may appear wide apart at first glance. For
example, in plant lifecycle and public safety
incident management, the same responses
take place, Wise stated, Designing and build-
ing are on the same data creation level as
call-taking and records management. Design
data can be used throughout the lifecycle of
the plant asset just as incident data after the
initial response can used for intelligence and
proactive policing.
Growth in Asia
Most insightful was COO Reid Frenchs asser-
tion that Intergraph sees growth in Asia. With
markets already well-defined in America and
October/November 2010
Ola Rolln
Europe, both for Esri and for Intergraph,
French rightfully noted that Public safety is
a worldwide problem, as opposed to common
belief that it is an American problem. He
added, The public safety map is an original
Intergraph innovation from the Nineties. This
might be just a glimpse to where Intergraph
is headed.
Data Centred
In his key note address, Intergraph SG&I
President John Graham referred to the legacy
of silos,, which he sometimes recognized as
coming from earlier incarnations of Intergraph.
Halsey Wise brought them back together,
summarized Graham. He further asserted that
GIS is core to who we are and what we do
with a firm emphasis on incident management
and response, and analytics. He also did a
mental step back from vendorship:
Geospatial processing is not about selling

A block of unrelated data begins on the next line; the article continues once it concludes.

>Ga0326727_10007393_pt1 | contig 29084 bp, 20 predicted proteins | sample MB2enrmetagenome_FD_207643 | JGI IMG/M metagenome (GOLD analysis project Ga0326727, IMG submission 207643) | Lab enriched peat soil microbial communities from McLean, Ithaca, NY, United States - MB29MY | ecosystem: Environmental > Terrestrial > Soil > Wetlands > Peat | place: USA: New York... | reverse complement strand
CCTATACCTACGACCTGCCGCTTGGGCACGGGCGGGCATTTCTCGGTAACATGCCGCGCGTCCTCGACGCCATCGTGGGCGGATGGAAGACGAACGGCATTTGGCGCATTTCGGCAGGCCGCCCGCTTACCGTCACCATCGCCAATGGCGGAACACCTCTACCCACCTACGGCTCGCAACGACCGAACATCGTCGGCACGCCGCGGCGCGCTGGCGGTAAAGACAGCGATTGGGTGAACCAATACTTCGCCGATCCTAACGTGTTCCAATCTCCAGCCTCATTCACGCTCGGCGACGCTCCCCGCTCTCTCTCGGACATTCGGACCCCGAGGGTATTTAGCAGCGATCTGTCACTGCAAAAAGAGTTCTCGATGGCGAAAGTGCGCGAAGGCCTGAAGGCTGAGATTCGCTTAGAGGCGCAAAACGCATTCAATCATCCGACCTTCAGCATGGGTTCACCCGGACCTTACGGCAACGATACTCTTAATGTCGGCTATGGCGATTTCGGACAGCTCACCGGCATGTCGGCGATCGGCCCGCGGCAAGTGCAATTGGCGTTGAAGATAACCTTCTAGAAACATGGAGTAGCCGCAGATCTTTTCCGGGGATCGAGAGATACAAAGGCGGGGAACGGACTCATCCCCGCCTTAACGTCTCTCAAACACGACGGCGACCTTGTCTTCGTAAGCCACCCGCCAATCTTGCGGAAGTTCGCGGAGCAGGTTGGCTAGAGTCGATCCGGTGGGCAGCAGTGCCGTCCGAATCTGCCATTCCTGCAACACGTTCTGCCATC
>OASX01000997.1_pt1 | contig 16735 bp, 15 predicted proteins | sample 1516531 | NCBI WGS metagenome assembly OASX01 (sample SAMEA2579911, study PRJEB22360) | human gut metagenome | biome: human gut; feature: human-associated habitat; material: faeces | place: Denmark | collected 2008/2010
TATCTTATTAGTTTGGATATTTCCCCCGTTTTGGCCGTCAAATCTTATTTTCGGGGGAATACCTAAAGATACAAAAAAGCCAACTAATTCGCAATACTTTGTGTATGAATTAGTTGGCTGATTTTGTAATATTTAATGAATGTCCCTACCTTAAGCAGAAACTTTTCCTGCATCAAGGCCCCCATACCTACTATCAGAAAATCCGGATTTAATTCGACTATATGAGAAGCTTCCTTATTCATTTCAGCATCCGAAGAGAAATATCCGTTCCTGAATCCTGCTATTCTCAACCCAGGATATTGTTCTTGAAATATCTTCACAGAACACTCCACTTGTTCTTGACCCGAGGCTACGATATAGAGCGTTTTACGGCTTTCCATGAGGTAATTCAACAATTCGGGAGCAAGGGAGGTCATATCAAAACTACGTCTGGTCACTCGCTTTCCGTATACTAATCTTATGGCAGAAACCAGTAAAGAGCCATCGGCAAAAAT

SAP, CRM or an Oracle database.
Today, Intergraph still exists of two main
cores: Process, Power & Marine (PP&M) and
SG&I. Intertwined in those divisions are CAD,
GIS and communication technologies, all in
good understanding that they are bonded
together by a data driven perspective.
While stating that he doesnt envision
Intergraph to go into multiple different mar-
kets, but instead bevery focused Graham
text, like smart phones and Blackberries.
Doherty elaborated: We should use those
form factors to deliver better tools.
GeoMedia 3D
At the heels of its GIS competitors, Intergraph
presented its 3D GIS solutions during three
daily repeat sessions on the subject. All were
fully booked.
The presenters heavily emphasized the real
GIS capabilities of the 3D solution: all fea-
ture classes present in traditional GIS data are
tightly integrated, and will still be valid, also
when extended to 3D. By constantly showing
regular GeoMedia functionality like Display
by Scale, the point was made that the learn-
ing curve of moving on to 3D would not be
too problematic for those already familiar with
GeoMedia (2D)software. Also, add-ons like
GeoMedia Grid, Transportation Manager will
normally work in 3D, As long as you dont
do something really funky, it should work out-
of-the-box, as the presenter of the demo
pointed out.
Among the new concepts is the elevation file
folder. In a series of demos, imports of 3D
buildings downloaded from the Internet
could be seen, as well as a wetlands analysis
based on full 3D navigation. Peeking through
the demo was a little plug of ERDAS Imagine-
format (IMG), which, through the Hexagon
acquisition, now belongs to the same prod-
uct portfolio as GeoMedia. Movie clips of
these 3D demos can be found on YouTube by
typing in Intergraph GeoMedia 3D.
concluded, In public infrastructure, I see
some low hanging fruit for the new
Hexagon constellation.
Trends and Directions, Fat versus
Mark Doherty, VP and CTO of Intergraph SG&I
observed that sensor integration will contin-
ue to grow within the context of public safe-
ty and security and monitoring. He took on a
more technical direction during his market
description of fat and thin clients. A thin client
is a computer (program) which depends heav-
ily on a server to fulfill its traditional compu-
tational roles. This stands in contrast to the